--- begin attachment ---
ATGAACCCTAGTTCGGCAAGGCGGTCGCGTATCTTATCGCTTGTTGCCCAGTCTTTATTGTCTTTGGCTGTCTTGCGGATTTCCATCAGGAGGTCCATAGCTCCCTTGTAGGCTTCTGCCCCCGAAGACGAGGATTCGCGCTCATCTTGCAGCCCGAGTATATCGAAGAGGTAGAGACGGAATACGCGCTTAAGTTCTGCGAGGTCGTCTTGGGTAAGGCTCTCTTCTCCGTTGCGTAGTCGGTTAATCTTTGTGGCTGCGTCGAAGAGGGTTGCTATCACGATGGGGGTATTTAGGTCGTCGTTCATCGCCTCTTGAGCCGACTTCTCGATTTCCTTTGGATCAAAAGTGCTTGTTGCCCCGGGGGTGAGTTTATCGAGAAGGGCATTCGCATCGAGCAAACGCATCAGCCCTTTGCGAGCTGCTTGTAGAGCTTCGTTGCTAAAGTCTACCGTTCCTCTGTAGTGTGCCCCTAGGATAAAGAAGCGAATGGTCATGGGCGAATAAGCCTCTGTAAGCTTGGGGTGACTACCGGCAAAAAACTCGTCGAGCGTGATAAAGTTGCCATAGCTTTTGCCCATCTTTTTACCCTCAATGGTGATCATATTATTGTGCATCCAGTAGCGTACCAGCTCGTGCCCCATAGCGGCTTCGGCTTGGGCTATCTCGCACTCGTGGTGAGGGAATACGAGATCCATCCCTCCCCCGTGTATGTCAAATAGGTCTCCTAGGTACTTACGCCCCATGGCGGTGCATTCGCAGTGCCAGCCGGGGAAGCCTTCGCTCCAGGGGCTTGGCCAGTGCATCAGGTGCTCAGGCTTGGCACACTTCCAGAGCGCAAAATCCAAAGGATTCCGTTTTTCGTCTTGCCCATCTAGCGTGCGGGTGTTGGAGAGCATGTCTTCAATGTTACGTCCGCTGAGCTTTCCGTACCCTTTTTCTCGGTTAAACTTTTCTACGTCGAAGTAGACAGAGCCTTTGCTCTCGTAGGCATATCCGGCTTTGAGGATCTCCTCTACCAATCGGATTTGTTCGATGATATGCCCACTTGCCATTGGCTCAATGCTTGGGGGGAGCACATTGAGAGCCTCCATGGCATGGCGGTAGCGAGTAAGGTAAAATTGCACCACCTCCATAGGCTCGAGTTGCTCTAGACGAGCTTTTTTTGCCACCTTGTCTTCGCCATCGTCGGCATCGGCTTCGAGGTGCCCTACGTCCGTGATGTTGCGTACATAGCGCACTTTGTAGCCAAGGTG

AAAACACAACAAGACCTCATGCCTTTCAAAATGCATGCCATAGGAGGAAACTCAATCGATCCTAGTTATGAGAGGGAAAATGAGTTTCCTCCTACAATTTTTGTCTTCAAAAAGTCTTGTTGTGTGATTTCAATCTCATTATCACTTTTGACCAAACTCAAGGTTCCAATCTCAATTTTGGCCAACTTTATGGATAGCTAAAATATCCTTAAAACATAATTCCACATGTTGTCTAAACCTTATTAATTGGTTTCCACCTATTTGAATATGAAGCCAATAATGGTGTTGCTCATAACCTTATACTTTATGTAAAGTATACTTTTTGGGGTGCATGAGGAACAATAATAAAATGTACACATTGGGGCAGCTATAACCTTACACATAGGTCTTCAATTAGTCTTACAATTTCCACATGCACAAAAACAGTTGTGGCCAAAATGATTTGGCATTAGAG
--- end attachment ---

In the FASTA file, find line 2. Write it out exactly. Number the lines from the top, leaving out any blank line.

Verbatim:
AAAACACAACAAGACCTCATGCCTTTCAAAATGCATGCCATAGGAGGAAACTCAATCGATCCTAGTTATGAGAGGGAAAATGAGTTTCCTCCTACAATTTTTGTCTTCAAAAAGTCTTGTTGTGTGATTTCAATCTCATTATCACTTTTGACCAAACTCAAGGTTCCAATCTCAATTTTGGCCAACTTTATGGATAGCTAAAATATCCTTAAAACATAATTCCACATGTTGTCTAAACCTTATTAATTGGTTTCCACCTATTTGAATATGAAGCCAATAATGGTGTTGCTCATAACCTTATACTTTATGTAAAGTATACTTTTTGGGGTGCATGAGGAACAATAATAAAATGTACACATTGGGGCAGCTATAACCTTACACATAGGTCTTCAATTAGTCTTACAATTTCCACATGCACAAAAACAGTTGTGGCCAAAATGATTTGGCATTAGAG